The Network will interact within it, focusing on a common set of questions,
and sharing a common expectation: that it will enable its members to gain
the influence, legitimacy and institutional weight of recognized researchers.
Knowledge produced and exchanged within this framework will serve to bolster
the position of actors on the ground (researchers included) when faced
with the task of having to negotiate with decision-makers.
7. Draft Agenda for Phase Two
Based on the findings presented in section 5, the meeting proceeded
to outline a draft agenda for the next phase of research:
Analyse, on the basis of the research carried out on gender relations
and the urban environment, how women and men access and participate in
decision-making processes in cities, particularly at grass-roots level
and with respect to the environment.
Identify the mechanisms that can support women in their efforts to
gain access to—and a recognized place in—decision-making.
To that end, pinpoint the obstacles and resistance, and the innovative
strategies inherent to the social practices that play a part in the reformulation
of urban policies, and that help foster urban governance conducive to fair-minded,
participatory and sustainable urban development.
A great deal of importance is attached to pinning down the various forms
of resistance. For the problem with cities tends to be one of management
rather than means. The authorities need to act as "facilitators" rather
than the mere "suppliers" of means: efforts to bolster the negotiating
skills of people—especially women—currently excluded from the decision-making
table could, for example, hinge on encouraging them to cease being dependent,
find new sources of finance for their activities and obtain the necessary
Research centring on the notion of gender must also seek to restore
as much room as necessary to the value of conceptions and dreams inherent
to that notion, and to approach questions in a manner that is holistic
and attuned to the realities experienced by the women.
The environment is a good analysis means which—with the notion of gender—serves
to further a cross-disciplinary approach to social practices revolving
around everyday problems, conflict management and, ultimately, prohibitive
access to decision- and policy-making processes.
This calls for a more systematic crossing of the three variables—urban
issues, environment, gender relations—and an effort to explore such specific
Meanwhile, on the action front, the project will continue to support women’s
empowerment and changes in gender relations (not to mention in the construction
of masculinity), and pave the way towards urban governance based on new
development paradigms. The actions in question will be geared to making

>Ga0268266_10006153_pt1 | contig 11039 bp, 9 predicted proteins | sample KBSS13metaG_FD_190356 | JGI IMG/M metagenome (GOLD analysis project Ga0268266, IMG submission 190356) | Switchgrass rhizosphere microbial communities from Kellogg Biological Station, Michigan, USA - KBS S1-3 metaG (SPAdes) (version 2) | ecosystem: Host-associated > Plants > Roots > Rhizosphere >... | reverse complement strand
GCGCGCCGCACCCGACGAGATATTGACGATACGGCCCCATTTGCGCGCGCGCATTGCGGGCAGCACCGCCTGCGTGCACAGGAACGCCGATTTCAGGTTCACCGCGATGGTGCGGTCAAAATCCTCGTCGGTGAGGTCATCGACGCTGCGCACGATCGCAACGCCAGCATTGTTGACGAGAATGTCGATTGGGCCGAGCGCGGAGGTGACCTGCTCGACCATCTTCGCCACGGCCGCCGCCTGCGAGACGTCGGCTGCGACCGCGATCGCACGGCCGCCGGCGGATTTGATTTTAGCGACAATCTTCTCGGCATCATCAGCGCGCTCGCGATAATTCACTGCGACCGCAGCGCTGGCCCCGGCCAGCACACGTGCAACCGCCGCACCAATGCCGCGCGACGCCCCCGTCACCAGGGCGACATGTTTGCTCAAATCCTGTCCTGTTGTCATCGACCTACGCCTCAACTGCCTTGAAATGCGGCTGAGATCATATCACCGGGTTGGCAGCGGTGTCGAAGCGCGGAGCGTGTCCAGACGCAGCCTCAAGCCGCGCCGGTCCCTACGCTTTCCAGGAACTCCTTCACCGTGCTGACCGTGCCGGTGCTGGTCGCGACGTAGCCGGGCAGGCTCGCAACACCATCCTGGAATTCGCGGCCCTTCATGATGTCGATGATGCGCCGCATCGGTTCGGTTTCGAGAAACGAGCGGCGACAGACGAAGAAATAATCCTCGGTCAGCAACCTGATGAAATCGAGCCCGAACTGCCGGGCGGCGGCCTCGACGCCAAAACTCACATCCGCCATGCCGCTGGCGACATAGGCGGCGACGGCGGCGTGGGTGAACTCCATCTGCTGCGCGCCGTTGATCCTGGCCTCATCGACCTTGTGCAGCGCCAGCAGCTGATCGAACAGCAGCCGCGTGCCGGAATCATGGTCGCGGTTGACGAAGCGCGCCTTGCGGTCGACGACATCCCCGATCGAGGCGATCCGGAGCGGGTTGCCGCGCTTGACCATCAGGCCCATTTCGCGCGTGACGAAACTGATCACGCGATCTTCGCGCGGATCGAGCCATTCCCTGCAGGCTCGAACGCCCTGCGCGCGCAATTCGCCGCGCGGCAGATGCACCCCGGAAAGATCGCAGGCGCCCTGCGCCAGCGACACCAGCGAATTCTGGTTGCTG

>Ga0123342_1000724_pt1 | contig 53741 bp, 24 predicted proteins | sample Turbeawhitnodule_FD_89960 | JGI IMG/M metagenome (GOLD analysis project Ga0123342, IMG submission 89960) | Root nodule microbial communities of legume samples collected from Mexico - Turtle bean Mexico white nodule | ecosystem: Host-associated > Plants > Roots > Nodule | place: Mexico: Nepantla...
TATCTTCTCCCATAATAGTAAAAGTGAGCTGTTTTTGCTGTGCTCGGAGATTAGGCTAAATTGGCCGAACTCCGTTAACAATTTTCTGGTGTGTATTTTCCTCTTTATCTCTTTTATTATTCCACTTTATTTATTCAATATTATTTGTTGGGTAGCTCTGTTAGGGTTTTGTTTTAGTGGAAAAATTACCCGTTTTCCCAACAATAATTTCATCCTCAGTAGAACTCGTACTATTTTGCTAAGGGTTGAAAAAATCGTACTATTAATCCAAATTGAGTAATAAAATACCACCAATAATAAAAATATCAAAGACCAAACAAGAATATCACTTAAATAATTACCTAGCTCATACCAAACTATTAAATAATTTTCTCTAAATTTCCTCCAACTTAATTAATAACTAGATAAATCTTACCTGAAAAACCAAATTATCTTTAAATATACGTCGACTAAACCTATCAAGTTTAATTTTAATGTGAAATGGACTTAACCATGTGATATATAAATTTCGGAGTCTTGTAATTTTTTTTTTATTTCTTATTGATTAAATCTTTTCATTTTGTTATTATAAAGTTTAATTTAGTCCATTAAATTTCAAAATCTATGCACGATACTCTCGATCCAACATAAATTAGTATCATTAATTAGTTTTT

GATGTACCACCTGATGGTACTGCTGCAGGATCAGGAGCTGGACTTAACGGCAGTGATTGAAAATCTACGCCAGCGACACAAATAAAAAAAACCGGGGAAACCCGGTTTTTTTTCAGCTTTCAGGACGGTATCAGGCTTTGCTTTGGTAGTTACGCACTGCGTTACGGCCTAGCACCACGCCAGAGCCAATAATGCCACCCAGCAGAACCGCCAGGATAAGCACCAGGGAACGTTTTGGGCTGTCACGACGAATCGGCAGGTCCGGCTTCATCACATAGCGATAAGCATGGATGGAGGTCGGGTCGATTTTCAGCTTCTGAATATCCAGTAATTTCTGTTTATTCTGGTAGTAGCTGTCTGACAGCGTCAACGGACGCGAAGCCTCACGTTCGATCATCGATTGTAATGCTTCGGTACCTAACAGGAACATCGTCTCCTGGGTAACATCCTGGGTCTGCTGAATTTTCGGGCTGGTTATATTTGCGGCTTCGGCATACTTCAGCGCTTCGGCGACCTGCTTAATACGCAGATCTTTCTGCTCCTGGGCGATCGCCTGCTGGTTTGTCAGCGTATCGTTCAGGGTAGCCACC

headway in three key areas: economic capacity-building, organizational
capacity-building, and training.
"upscaling": how to secure the bottom-up spread of innovative urban environmental
policy-related strategies with a gender perspective;
mainstreaming: how to promote widespread integration of a gender perspective
into urban environmental policy-related decision-making;
indicators: singling out and/or building indicators capable of gauging
gender equality in decision-making.
8. Preparations for Phase
A fresh programme of research action is being prepared; it will be based
on the draft agenda outlined above (section 6).
On returning from Cuba, DDC confirmed that funding would be made available
to support the project’s work in three main areas:
Phase two of the project will run for four years, and enjoy a similar amount
of financial backing as phase one (which ran for three). Some survey fields
will be altered in order to address the questions raised by conclusions
reached at the end of phase one more effectively. Survey fields must also
try to coincide, as far as possible, with the countries that DDC classifies
as "pays de concentration", or particularly interesting in terms
of their potential to serve as a "model".
More in-depth research on a set of priority issues aimed at fathoming the
obstacles and resistance to gender-balanced participation in urban environmental
policy-related decision-making. Thinking will continue to centre on the
themes of empowerment and governance.
Support for the actions of local populations, in line with project recommendations.
Collective thinking on recommendations for new, gender-sensitive, urban
Cuba definitely will figure among the new survey fields. Not only does
it offer a particularly interesting context, with its grass-roots participatory
neighbourhood development initiatives and special pressures on the urban
environment; but it is also already "in sync" with the other existing fields,
thanks to the fact that the team working on the Dominican Republic has
carried out a research-action project in a district of Havana. Experience